Sheldon in Reiner's earlier adaptation of MISERY? Hmm... :-) starts
dictating his novel to smart, opinionated stenographer Emma Dinsmore. That's
when ALEX & EMMA springs to life like a goofy cross between ADAPTATION and
PARIS WHEN IT SIZZLES. Luke Wilson is likable enough as Alex, but I must
admit I think his brother Owen Wilson would've brought more verve and
magnetism to the role. (Man, Owen Wilson and Kate Hudson together on the big
screen -- I'd pay full admission price for that! But I digress... :-) As
Emma, our household fave Kate Hudson plays a slightly starchier brunette
version of her usual endearing self. In particular, she seems to be having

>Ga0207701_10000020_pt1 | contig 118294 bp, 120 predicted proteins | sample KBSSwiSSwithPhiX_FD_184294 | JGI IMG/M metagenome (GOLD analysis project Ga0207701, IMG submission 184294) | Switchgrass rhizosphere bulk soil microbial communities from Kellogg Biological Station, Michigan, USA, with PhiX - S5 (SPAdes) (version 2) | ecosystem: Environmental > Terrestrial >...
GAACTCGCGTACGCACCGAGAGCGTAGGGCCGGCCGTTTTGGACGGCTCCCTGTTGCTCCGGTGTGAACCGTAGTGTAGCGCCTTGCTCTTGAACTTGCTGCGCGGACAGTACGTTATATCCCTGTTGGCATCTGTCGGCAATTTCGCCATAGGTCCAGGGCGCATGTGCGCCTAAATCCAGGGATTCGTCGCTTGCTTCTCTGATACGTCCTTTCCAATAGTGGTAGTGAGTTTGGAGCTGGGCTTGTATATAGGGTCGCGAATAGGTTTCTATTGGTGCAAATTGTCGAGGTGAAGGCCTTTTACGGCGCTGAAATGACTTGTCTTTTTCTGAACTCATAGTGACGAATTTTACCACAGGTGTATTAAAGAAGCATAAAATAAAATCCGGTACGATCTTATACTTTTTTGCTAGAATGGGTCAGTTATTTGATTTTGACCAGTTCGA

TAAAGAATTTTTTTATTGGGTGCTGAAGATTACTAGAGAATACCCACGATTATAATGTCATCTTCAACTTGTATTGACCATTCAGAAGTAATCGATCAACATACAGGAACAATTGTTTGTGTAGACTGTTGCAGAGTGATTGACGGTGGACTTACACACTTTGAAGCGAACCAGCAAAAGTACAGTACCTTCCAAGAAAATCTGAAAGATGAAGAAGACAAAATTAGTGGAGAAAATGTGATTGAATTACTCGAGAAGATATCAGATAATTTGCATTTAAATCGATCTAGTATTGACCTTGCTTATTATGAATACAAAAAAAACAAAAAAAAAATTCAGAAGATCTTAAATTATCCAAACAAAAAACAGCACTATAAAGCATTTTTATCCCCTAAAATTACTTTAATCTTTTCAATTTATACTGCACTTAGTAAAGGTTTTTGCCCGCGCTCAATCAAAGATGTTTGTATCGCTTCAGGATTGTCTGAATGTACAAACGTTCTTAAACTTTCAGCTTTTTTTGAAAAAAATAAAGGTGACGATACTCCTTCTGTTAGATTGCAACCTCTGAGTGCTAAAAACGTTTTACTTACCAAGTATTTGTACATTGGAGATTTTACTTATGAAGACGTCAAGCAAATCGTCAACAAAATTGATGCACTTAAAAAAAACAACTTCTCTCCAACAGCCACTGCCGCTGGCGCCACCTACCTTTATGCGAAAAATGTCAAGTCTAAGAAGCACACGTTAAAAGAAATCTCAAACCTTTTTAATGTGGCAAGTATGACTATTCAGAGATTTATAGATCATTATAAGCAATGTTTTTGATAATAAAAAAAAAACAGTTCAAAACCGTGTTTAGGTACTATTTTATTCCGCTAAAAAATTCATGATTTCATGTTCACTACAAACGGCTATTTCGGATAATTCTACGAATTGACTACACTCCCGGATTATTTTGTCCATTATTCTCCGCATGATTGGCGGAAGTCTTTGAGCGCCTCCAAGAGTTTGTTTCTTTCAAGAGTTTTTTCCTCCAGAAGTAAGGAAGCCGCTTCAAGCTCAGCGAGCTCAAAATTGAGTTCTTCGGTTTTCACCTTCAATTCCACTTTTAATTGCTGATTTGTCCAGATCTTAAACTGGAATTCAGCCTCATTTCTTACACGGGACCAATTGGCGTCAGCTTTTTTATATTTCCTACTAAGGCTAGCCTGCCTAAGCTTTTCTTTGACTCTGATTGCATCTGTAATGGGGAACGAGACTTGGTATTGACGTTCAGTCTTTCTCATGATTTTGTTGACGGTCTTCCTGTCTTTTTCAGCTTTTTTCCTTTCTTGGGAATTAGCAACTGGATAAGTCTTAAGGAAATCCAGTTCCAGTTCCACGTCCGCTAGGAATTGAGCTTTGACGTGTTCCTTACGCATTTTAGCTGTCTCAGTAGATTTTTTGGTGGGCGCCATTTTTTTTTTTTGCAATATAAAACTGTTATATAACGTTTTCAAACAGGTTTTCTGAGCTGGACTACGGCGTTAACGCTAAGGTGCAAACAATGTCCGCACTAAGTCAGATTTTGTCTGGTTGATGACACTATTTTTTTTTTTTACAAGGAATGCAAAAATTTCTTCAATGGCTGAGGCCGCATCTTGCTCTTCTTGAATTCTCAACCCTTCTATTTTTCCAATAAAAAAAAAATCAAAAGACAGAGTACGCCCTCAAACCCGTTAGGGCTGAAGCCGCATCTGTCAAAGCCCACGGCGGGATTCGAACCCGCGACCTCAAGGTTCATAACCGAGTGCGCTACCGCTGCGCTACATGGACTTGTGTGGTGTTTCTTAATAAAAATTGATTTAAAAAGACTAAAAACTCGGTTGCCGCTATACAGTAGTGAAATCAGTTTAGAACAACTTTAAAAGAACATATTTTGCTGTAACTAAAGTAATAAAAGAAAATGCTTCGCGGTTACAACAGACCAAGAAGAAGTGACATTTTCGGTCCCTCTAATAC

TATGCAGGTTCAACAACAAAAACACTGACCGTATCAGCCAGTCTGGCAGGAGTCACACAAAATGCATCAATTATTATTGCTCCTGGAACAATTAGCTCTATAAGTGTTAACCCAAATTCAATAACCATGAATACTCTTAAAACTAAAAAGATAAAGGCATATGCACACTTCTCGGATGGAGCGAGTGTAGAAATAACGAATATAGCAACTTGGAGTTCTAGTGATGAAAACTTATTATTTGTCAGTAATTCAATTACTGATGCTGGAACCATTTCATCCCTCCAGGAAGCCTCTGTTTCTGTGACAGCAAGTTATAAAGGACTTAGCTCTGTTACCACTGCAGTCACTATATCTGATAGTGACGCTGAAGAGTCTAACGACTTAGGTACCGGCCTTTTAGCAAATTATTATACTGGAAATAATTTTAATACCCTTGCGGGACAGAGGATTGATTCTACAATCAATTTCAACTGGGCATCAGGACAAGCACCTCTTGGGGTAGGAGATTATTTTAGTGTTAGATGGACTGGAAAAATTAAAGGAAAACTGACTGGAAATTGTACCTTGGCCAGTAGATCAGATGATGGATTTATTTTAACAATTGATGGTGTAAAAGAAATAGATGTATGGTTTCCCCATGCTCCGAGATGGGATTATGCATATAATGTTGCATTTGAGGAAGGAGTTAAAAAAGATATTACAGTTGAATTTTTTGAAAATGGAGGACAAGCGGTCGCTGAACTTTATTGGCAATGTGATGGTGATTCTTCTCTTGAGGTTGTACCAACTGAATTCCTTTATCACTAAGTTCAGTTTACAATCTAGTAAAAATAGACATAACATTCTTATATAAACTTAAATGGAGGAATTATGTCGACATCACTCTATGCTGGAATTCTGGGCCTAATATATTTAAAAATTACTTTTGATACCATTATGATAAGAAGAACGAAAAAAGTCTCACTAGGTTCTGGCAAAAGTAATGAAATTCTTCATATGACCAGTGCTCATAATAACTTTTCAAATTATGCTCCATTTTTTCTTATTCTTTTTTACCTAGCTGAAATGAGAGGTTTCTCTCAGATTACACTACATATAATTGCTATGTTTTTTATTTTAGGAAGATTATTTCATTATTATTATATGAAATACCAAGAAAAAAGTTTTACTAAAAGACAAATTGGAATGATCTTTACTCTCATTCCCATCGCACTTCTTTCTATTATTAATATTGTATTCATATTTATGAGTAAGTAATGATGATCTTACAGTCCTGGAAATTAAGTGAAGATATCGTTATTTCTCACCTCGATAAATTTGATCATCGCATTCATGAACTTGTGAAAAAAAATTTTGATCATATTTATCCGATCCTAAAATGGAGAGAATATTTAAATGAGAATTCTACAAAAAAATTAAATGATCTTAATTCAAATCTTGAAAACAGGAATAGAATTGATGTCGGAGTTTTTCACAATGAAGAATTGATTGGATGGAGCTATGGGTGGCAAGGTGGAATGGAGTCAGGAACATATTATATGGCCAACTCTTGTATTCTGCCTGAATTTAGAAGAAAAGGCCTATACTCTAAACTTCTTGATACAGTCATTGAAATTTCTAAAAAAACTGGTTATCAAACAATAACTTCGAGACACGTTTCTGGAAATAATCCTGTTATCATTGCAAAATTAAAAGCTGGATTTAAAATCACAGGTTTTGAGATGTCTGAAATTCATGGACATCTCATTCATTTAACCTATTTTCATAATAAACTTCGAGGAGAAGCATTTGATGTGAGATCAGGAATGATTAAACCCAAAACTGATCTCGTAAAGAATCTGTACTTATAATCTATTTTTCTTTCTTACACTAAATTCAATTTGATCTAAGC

great fun playing not only Emma, but also several variations of the same
constantly-revamped au pair/cook/all-purpose domestic in Alex's
novel-in-progress as it's enacted onscreen. I liked Emma as soon as I
realized she and I share a certain quirk: we both like to read the end of
books before buying them (albeit for slightly different reasons: Emma feels
if the ending isn't good, it's a waste of time to read the book, whereas I
like to see how the rest of the book happened to lead up to that particular
ending. But I'm digressing again -- this movie had that effect on me; make
of that what you will! :-)! I think writers would appreciate ALEX AND EMMA
more than most moviegoers, if only because it does a pretty good job of
getting into a writer's head, and the gags involving the
novel-within-the-film are funny and inventive. Interestingly, ALEX & EMMA
is very loosely based on Dostoyevsky's relationship with his stenographer,
who he wed in real life. In fact, the movie's original title, LOOSELY BASED
ON A TRUE LOVE STORY, would also have fit the novel-within-the-film, which